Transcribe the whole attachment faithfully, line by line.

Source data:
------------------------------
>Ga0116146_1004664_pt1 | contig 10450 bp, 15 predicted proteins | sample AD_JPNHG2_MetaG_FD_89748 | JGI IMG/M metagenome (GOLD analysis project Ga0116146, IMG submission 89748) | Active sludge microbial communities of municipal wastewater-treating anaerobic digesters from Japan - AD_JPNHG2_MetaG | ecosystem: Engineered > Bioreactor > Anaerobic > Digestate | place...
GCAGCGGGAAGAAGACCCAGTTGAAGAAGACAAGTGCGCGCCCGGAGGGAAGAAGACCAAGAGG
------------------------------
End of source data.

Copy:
>Ga0116146_1004664_pt1 | contig 10450 bp, 15 predicted proteins | sample AD_JPNHG2_MetaG_FD_89748 | JGI IMG/M metagenome (GOLD analysis project Ga0116146, IMG submission 89748) | Active sludge microbial communities of municipal wastewater-treating anaerobic digesters from Japan - AD_JPNHG2_MetaG | ecosystem: Engineered > Bioreactor > Anaerobic > Digestate | place...
GCAGCGGGAAGAAGACCCAGTTGAAGAAGACAAGTGCGCGCCCGGAGGGAAGAAGACCAAGAGG